It’s been an underwatery sort of a week on Red’s Kingdom, what with the recent Kick-About inspired by the submarine exploits of the Austrian painter, Eugen von Ransonnet-Villez.
As a fitting book-end, I wanted to (re)share a past projects of which I’m very fond, not least because I got to work with a loyal team of generous creatives. If you’re familiar with Red’s Kingdom, you’ll recognise the likes of Emily Clarkson, Ethan Shilling, Deanna Crisbacher and occasional kick-abouter, Simon Holland, all of whom worked on this short educational animated film about the provenance of some ship-wrecked Roman pottery. Let me also introduce you to production team members, Nat Urwin, Tom Smith, Charlie Serafini, Alan Postings, and Jeffrey Wang, whose time and talents this film absorbed so totally for many weeks.
Agreed, it’s all been a bit quiet on here recently – no laughing flatworms or lunatic blobs – but that is not to say that some progress isn’t being made on Gelata Spongia Oculus Eruptus – the really rather silly animated short I’m developing with Ethan Shilling, which uses long-forgotten BBC sound effects to give a surfeit of life to a series of simple computer-generated organisms.
Between 2013 and 2019, I was involved in a series of ambitious European-funded creative projects centred around the visualisation of sound, and specifically the visualisation of classical music. During this time, I was fortunate enough to work with many very talented people, a number of whom I continue to work with on new projects today and whom I count as close friends and creative allies. If you know this blog even a little bit, you may already be familiar with the likes of Jordan Buckner, Tom Beg, Ethan Shilling and Emily Clarkson, all of them veterans of this extraordinary cycle of collaborations.
Under the eccentric-sounding title Gelata Spongia Oculus Eruptus, I talked about a new film project in-the-offing that utilises a sound-visualisation widget to power animated imagery. Invented by Ethan Shilling, the plug-in was developed for live-synchronisation concerts of Hector Berlioz’s Romeo and Juliet. Arguably the best known piece from Berlioz’s music is the Queen Mab Scherzo, which is full of wonderful flurries and dainty magic, which is only right and proper considering Queen Mab is a fairy responsible for the delivery of dreams.
Last week, I was able to announce work is underway on a new animated short designed to keep Ethan Shilling and myself out of trouble for the next few weeks or two. Since then, Ethan has clearly been hard at work in his secret laboratory deep within the catacombs of Red’s Kingdom giving bristling life to a series of computer-generated flatworms… That’s not a sentence you type very often, but in Ethan and mine’s continuing quest to envision a clutch of old BBC SFX as ‘living fossils’, there will be stranger proclamations on here I have no doubt!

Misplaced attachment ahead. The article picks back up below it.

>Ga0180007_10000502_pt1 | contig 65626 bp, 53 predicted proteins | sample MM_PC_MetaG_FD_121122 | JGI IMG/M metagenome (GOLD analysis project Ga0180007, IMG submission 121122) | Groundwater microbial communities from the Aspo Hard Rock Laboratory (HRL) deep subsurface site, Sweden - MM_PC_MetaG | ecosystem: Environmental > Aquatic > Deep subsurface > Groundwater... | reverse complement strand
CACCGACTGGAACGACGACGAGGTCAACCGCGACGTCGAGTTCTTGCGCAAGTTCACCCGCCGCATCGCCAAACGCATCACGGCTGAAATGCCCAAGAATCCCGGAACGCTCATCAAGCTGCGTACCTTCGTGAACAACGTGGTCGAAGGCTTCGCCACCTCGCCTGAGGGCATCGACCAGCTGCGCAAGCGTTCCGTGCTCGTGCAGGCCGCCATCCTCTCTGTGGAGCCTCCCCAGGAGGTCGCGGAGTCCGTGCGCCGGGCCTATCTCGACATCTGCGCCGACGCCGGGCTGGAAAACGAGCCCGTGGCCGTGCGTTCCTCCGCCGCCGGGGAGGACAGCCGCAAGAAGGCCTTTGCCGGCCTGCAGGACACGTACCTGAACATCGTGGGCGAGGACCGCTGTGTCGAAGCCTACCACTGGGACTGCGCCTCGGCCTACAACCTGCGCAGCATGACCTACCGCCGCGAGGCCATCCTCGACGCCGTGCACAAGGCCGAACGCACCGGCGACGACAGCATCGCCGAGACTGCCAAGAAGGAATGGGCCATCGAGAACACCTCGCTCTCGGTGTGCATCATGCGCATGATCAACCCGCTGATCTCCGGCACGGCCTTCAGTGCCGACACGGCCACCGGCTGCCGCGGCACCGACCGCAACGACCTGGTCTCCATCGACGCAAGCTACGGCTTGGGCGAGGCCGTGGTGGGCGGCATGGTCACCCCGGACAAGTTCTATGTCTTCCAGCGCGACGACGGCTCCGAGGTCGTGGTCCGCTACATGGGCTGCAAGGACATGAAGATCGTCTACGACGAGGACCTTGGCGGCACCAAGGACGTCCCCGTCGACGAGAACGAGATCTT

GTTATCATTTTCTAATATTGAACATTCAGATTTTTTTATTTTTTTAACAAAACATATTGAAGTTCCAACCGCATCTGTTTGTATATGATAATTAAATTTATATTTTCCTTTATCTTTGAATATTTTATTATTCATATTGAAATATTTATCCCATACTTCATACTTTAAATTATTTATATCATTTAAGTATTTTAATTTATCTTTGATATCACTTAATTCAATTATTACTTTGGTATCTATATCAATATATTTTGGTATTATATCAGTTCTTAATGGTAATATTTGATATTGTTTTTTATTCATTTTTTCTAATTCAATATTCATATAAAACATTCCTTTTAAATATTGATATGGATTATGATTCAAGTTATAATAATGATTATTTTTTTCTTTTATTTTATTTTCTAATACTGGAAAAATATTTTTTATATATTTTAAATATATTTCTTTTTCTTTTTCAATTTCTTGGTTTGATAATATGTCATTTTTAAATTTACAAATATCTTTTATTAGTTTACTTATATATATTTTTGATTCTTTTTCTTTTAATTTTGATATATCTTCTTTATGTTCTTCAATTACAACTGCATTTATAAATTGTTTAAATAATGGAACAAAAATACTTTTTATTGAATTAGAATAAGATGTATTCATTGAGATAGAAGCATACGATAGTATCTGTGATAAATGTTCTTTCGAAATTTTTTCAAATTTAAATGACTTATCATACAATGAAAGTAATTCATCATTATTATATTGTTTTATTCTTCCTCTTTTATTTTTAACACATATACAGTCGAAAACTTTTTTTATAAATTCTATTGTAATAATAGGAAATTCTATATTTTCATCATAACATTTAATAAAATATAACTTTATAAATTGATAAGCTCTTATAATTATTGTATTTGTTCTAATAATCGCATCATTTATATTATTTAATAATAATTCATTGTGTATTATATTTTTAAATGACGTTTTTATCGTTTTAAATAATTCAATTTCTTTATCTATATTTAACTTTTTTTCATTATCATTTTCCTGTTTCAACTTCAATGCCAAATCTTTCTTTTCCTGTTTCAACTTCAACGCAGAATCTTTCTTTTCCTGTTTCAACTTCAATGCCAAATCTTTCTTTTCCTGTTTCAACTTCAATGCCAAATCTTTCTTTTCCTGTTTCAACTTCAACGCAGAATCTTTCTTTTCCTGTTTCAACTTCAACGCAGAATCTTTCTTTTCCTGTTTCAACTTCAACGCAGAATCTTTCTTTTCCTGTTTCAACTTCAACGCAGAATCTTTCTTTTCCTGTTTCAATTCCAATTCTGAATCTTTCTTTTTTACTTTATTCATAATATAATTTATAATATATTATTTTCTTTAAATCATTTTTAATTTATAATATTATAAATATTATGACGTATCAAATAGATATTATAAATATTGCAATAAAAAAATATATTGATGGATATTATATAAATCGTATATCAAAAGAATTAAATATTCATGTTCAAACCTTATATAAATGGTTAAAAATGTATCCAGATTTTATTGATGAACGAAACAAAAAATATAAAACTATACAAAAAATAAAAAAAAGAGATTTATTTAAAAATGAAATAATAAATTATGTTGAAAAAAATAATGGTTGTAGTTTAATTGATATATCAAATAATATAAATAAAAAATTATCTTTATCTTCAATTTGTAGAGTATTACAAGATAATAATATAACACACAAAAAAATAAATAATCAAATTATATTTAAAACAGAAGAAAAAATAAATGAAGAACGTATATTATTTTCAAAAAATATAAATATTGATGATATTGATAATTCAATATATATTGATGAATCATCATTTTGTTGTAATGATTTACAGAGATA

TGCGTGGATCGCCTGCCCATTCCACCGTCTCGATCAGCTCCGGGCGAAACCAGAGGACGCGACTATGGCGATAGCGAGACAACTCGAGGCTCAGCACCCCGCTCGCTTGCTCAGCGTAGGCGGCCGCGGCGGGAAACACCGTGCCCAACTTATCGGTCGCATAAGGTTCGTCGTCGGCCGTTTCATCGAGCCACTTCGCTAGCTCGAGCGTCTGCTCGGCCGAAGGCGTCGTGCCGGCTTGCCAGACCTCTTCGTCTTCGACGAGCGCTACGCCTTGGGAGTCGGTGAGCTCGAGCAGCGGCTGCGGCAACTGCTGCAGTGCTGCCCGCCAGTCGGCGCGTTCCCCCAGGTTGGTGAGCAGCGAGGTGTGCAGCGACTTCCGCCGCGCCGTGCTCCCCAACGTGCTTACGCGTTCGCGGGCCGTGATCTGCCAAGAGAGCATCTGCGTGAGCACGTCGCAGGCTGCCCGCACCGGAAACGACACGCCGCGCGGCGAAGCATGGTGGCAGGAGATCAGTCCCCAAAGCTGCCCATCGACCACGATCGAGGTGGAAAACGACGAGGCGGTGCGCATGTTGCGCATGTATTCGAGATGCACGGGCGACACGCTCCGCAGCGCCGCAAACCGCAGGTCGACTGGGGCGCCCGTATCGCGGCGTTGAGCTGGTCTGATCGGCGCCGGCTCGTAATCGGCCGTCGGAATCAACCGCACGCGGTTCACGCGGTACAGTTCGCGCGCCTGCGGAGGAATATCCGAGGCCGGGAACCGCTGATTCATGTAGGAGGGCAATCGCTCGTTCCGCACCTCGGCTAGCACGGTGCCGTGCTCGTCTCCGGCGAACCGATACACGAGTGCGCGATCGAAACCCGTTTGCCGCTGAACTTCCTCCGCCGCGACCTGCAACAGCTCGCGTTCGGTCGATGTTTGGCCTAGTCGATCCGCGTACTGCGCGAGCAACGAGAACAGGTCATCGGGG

It’s very early days, but Ethan Shilling and I are working on a new animation project together. Ethan has been my friend and technical director on a whole bunch of whacking great projects, usually involving entire uncharted territories and ridiculously tight time-frames and budgets. Miraculously, Ethan is still talking to me.
After the long, slow, sleepy life-cycles of the Kick-About#8’s cicadas, I felt we needed a bit of clatter, percussion and forward velocity in the mix. I knew just the thing, unleashing John Adams fast machine and setting it rocketing off into the bloggosphere. You can see the full range of work Adams’ music inspired here – everything from adorable little witches riding steampunk brooms to strange abandoned industrial sites in Berlin.
In marked contrast to our last creative prompt, which encouraged us to reflect on the slow, attenuated life-cycles of the cicada, this week’s jumping-off point invites adventures in velocity. As per, the range of responses is a delight. My advice? Slow down and have a really good look.
I’m delighted to announce Emily Clarkson is taking up a residency at Red’s Kingdom, joining Tom Beg and Graeme Daly as featured creatives. Truth be known, I’ve been badgering Emily to get her feet under Red’s table for a while now and we’ll be talking about her initial reluctance a little later. Before that, I just want to say a few words about Emily as they’re words she would never use about herself, but someone has got to say them. Emily is one of the most commensurate animation-centric creatives I know, and it’s been my pleasure (and saving grace) to work with Emily on a bunch of very challenging, time-pressured and under-funded projects. Emily has seen me at my best – and at my very worst – absorbing my stress, my ineptitude and my poor temper without rancour. Emily can build entire worlds in her mind and communicate them to other people through ravishing production art; she is a designer of charismatic characters, and a skilled animator with nifty comic timing.
Who was it who said a consultant is someone who steals your watch just before they tell you the time?